What is MAC in Information Security?

Information SecuritySafe & SecurityData Structure

MAC stands for Message Authentication Code. It is also defined as a tag. It is used to authenticate the origin and characteristics of a message. MACs use authentication cryptography to check the legitimacy of information sent through a network or shared from one person to another.

MAC provides that the message is appearing from the correct sender, has not been modified, and that the information transferred over a network or saved in or outside a system is legitimate and does not include harmful code. MACs can be saved on a hardware security structure, a device used to handle responsive digital keys.

A MAC is developed by a keyed secure hash function on a message. It can be used to provide the integrity of the message such that if a message secured by a MAC is tampered, it can be identified by comparing the MAC contained with in the message and the recalculated MAC.

A MAC is a keyed checksum of the message that is shared forward with the message. It takes in a fixed-length hidden key and an arbitrary-length message, and outputs a fixed-length checksum. A secure MAC has the feature that any change to the message will provide the checksum null.

MACs can be used for more than only communication security. For example, suppose that it is required to save files on a removable USB flash drive, which it can occasionally share with our friends.

It can secure against tampering with the files on our flash drive, our machine can make a secret key and save a MAC of each file somewhere on the flash drive.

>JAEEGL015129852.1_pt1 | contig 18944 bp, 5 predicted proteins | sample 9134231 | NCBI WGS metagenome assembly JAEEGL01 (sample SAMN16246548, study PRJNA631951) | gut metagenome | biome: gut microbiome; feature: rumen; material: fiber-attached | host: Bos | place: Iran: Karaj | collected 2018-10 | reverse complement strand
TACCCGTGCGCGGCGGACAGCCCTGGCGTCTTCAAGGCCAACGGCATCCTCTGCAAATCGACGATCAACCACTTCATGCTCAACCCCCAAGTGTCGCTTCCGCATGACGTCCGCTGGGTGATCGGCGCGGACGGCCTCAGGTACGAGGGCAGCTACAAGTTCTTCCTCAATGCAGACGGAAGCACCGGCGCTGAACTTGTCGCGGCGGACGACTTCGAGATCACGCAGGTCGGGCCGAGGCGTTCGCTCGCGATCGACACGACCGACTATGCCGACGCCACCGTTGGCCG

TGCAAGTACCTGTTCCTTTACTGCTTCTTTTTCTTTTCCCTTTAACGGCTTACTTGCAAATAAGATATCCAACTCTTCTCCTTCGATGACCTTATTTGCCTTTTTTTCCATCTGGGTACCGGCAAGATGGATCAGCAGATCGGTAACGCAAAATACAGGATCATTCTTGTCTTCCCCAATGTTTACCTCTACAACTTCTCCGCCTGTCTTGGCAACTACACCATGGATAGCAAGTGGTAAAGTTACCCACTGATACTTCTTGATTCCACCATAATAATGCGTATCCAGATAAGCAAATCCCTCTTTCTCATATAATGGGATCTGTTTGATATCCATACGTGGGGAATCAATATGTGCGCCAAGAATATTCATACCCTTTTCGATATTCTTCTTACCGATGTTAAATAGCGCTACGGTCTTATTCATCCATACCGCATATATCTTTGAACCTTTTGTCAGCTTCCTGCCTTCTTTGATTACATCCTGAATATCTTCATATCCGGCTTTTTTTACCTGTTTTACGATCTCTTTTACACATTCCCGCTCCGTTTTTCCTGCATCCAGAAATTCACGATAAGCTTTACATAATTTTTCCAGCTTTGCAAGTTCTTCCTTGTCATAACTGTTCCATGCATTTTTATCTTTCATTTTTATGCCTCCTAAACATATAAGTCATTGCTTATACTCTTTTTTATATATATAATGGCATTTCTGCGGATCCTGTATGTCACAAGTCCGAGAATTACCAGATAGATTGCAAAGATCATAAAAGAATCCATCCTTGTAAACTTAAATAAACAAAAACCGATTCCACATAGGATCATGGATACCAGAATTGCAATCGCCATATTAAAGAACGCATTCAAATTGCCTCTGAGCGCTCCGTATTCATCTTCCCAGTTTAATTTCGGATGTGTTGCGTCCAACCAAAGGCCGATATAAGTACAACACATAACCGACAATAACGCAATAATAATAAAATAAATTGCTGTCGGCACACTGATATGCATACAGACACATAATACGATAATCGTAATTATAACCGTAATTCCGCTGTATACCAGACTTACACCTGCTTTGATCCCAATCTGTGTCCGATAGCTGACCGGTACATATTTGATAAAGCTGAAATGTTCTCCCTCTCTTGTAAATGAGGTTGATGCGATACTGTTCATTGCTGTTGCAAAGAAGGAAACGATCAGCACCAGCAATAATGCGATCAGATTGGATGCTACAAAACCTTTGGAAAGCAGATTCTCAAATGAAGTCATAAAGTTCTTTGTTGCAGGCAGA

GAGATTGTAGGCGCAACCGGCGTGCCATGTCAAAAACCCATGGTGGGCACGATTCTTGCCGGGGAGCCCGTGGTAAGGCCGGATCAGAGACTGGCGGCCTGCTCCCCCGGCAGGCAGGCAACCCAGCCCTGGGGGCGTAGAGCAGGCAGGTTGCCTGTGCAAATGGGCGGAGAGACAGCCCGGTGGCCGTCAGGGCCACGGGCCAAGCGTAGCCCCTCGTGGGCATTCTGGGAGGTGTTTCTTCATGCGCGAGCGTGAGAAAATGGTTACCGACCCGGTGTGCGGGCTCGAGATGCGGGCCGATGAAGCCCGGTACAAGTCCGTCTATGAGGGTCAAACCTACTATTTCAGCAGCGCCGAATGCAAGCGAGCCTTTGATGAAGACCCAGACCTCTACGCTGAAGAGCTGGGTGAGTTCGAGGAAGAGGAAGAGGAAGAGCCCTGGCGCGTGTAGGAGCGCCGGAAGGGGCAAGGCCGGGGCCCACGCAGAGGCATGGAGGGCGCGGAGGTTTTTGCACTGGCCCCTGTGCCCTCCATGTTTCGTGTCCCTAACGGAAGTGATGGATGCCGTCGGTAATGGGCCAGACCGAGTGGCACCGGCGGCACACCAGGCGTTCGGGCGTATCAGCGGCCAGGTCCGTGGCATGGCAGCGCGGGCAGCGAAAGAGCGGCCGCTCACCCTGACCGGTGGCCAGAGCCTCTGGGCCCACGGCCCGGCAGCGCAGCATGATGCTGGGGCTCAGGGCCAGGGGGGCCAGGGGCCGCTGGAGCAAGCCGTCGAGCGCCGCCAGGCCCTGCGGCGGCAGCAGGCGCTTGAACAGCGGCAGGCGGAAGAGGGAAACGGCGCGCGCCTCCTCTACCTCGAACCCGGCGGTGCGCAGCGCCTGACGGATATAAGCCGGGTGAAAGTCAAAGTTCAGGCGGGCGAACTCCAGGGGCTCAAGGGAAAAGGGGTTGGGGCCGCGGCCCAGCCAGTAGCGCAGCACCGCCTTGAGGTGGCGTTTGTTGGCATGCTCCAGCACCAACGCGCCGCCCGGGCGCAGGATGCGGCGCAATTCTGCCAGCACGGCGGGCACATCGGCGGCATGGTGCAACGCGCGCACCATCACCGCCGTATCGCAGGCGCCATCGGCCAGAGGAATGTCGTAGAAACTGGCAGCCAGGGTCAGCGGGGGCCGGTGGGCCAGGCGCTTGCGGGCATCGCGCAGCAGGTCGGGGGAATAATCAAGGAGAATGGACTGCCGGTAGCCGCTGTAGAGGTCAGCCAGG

When the machine reads the file, it can check that the MAC is true before utilizing the file contents. In a sense, this is a case where it is communicating to a future version of themselves, therefore security for stored information can be viewed as a different of communication security.

The basic disadvantage of this method is the lack of security against intentional modifications in the message content. The intruder can modify the message, thus compute a new checksum, and eventually restore the original checksum by the new value. An ordinary CRC algorithm enables only to identify randomly damaged elements of messages (but not intentional changes made by the attacker).

Message authentication enables one party and the sender to transmit a message to different party and the Receiver in such a method that if the message is changed a path, therefore the Receiver will about certainly identify this.

Message authentication is also known as data-origin authentication. Because it can authenticates the point-of-origin for each message. Message authentication is to secure the principle of messages providing that each that is received and reputed approvable is appearing in the same situation that it was transmitted out and with no bits inserted, removed, or changed.

Updated on 14-Mar-2022 07:21:42